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Faking Dissociative Identity Disorder?

Recently a reader asked how to get over the feeling that her sister is faking Dissociative Identity Disorder. If you doubt your friend or family member’s diagnosis, I think it’s important to identify why you’re skeptical. What in particular has you questioning it? Write it down, and be specific. Now find out everything you can about each of those nagging suspicions. I’m willing to bet a healthy majority of them are based on common misconceptions about Dissociative Identity Disorder. Of course, that doesn’t necessarily mean you’re wrong. Sometimes people who say they have DID don’t have it at all. That could be because they’re pretending for some perceived gain, e.g. sympathy. But I believe the discrepancy is more likely due to misdiagnosis and genuine confusion.

Photo by Cesar Bojorquez
Photo by Cesar Bojorquez

Faking Dissociative Identity Disorder Online

A few years ago I was in a chat room frequented by people with Dissociative Identity Disorder when a regular visitor entered and made a dramatic announcement. She’d been driving a familiar route and arrived at her destination with no memory of the trip. She said she had DID, but was alarmed about highway hypnosis, a mild form of dissociative amnesia. Either she was newly diagnosed and still wrestling to understand herself and her life in this new context, or she didn’t have DID at all. Was she faking Dissociative Identity Disorder? I don’t know. I encountered her many times when I was visiting that chat room and got the overall impression that she – and some other regulars – didn’t really have DID. But purposeful manipulation isn’t necessarily the explanation. If she didn’t have DID, my guess is she genuinely believed she did.

Misdiagnosing Dissociative Identity Disorder

Therapists make mistakes. And unfortunately there are still clinicians who are fascinated with DID, but don’t recognize their own lack of necessary education or experience with it. Take someone with PTSD or some other dissociative disorder dsm-bookswho’s desperate for answers, send them to one of these overconfident therapists with little to no experience diagnosing and treating DID, and you might very well end up with someone who believes she has the disorder even though she doesn’t. That isn’t faking Dissociative Identity Disorder. That’s a misdiagnosis, plain and simple.

Don’t Assume Anyone Is Faking Dissociative Identity Disorder

Ask yourself how you know what you know about DID. If a movie, television show, or bestseller is one of your top three sources of information, you’re in no position to judge whether anyone has Dissociative Identity Disorder or not. Psychology Major, you say? No, you don’t know nearly enough about DID to determine the legitimacy of someone’s diagnosis. Ultimately no one but a skilled clinician with experience diagnosing and treating DID can make that call. If a friend or family member tells you they’ve been diagnosed with Dissociative Identity Disorder, give their doctor the benefit of the doubt. If you have reservations, that’s understandable. Ask questions and do your own research. But don’t just assume they’re faking Dissociative Identity Disorder. You’re more likely to be wrong, I think, than right.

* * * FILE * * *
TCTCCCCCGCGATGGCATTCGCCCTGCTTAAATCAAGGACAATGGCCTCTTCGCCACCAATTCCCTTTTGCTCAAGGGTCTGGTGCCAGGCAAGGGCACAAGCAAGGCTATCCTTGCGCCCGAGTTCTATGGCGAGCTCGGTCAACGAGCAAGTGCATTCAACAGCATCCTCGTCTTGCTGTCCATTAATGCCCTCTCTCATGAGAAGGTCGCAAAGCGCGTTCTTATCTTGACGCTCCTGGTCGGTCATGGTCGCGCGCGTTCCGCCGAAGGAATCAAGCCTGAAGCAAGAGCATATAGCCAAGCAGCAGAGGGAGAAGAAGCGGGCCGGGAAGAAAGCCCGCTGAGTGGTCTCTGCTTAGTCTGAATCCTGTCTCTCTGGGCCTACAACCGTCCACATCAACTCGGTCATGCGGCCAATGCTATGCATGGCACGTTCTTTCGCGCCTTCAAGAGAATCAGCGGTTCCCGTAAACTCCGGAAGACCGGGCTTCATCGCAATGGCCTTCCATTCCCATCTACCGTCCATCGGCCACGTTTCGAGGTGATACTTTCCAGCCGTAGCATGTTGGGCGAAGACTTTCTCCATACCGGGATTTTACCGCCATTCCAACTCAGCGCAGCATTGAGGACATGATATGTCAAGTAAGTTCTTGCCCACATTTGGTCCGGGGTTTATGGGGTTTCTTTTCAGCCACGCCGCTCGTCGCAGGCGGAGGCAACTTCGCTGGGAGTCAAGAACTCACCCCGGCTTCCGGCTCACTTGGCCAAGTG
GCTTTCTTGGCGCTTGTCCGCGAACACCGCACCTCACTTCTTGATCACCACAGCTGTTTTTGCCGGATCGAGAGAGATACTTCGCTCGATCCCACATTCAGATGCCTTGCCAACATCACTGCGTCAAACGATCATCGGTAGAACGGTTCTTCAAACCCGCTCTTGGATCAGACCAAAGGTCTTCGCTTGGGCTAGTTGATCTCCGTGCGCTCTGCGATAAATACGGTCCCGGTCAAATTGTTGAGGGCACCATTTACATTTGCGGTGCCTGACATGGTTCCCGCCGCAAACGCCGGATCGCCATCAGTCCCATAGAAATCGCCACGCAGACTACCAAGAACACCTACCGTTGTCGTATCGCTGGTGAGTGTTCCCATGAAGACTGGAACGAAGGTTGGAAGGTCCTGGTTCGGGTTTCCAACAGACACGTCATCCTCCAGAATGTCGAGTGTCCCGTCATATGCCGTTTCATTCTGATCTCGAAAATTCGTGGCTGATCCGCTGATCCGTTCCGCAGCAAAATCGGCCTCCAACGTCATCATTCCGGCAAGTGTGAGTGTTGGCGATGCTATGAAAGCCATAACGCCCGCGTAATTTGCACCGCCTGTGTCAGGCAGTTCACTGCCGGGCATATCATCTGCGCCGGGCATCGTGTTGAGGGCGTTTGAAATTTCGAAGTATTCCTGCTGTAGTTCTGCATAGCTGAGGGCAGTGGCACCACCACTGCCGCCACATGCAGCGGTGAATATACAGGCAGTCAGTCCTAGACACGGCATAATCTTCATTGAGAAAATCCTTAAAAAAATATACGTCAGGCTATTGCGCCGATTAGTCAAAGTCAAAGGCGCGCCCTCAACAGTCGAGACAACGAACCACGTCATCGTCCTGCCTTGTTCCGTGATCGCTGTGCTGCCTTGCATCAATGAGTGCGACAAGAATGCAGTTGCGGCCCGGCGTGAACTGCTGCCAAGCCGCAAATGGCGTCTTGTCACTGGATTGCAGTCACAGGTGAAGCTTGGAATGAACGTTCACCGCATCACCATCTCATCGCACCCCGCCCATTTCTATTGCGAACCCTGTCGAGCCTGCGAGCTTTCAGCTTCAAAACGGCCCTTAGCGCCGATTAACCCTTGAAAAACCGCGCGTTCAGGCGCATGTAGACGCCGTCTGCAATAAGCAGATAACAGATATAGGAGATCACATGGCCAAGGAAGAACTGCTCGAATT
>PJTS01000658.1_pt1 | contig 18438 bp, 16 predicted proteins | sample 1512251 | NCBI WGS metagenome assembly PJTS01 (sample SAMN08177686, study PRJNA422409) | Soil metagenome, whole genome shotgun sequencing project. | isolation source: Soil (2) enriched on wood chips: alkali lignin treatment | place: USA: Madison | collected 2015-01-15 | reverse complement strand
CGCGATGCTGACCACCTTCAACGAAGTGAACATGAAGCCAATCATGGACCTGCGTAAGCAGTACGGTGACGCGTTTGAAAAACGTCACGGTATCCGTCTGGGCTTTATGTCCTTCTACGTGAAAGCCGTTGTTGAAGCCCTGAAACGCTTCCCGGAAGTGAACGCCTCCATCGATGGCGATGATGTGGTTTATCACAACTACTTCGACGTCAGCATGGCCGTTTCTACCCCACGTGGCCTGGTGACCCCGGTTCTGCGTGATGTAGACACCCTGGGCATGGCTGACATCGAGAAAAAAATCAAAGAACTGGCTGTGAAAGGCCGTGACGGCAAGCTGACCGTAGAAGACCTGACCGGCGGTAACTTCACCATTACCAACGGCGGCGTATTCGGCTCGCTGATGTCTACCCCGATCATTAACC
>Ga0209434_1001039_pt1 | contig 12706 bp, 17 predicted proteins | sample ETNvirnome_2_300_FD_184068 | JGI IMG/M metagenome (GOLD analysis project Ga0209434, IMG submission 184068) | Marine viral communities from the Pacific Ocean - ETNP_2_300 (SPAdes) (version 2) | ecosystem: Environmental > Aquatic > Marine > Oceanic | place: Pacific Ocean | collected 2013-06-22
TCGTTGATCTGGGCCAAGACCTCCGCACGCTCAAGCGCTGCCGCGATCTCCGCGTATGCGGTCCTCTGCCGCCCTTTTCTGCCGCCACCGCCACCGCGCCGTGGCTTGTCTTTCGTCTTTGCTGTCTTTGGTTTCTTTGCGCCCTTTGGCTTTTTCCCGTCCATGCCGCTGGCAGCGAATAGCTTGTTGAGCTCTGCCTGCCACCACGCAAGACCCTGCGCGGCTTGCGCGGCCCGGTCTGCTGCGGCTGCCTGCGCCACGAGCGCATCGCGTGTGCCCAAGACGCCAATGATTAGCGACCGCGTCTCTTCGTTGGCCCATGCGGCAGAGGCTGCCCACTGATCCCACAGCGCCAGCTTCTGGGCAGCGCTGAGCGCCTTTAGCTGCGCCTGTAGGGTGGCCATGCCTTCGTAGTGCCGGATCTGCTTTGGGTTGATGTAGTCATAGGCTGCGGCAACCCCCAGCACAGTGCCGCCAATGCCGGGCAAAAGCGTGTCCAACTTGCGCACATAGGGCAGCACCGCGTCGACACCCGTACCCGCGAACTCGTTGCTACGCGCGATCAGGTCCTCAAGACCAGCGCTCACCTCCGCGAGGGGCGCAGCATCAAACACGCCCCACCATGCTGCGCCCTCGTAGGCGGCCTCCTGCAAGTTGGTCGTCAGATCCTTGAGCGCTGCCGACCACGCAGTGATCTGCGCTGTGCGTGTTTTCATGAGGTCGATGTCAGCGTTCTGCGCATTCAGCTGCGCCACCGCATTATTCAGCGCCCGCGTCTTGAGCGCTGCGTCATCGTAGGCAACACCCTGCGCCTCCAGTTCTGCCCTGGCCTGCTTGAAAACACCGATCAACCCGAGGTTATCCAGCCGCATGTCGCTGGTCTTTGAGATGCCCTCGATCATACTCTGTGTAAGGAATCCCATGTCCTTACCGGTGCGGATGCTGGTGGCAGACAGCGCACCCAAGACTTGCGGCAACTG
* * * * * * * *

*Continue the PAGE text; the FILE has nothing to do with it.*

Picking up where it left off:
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34 thoughts on “Faking Dissociative Identity Disorder?”

  1. My male friend recently self diagnosed himself with DID. He is convinced he has it even though he has not gone to any expert about it. He has told me he self harms and that he just dissociates all of the time, has long gaps of memory gone, and self harms. He went through a 2 week period where he started referring to himself as “we” and not too long ago he asked me if I wanted to “meet his alters”. He says he has seven of them, he is also a transgender male, and trans people are much more likely to suffer from depression or a suicide attempt and I am very concerned. The trauma he says he faced as a child was not sexual or physical, but says it was more emotionally manipulative, and that when he was younger, his dad would come home drunk throwing things. I don’t know if this really fits the trauma that usually causes DID, and I feel like he might be mimicking the symptoms that he has read online before self diagnosing himself, but then again I am no professional. He also has a boyfriend that suffers from DID because of sexual abuse when he was younger and I don’t know how this might have affected his opinion or self image of himself with a need to alter it. I guess I am just worried that he has no idea what he is doing (which he is no professional so probably right there, but I just don’t know what to do. He has been doing this for awhile. Also he is 16.